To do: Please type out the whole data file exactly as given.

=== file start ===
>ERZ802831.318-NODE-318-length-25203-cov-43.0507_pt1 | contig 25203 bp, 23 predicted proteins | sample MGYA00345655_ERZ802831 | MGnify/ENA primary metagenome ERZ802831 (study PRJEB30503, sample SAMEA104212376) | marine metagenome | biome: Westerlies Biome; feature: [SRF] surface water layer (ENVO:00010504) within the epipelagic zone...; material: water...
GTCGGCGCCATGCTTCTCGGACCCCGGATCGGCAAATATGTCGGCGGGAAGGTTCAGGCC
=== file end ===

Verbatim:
>ERZ802831.318-NODE-318-length-25203-cov-43.0507_pt1 | contig 25203 bp, 23 predicted proteins | sample MGYA00345655_ERZ802831 | MGnify/ENA primary metagenome ERZ802831 (study PRJEB30503, sample SAMEA104212376) | marine metagenome | biome: Westerlies Biome; feature: [SRF] surface water layer (ENVO:00010504) within the epipelagic zone...; material: water...
GTCGGCGCCATGCTTCTCGGACCCCGGATCGGCAAATATGTCGGCGGGAAGGTTCAGGCC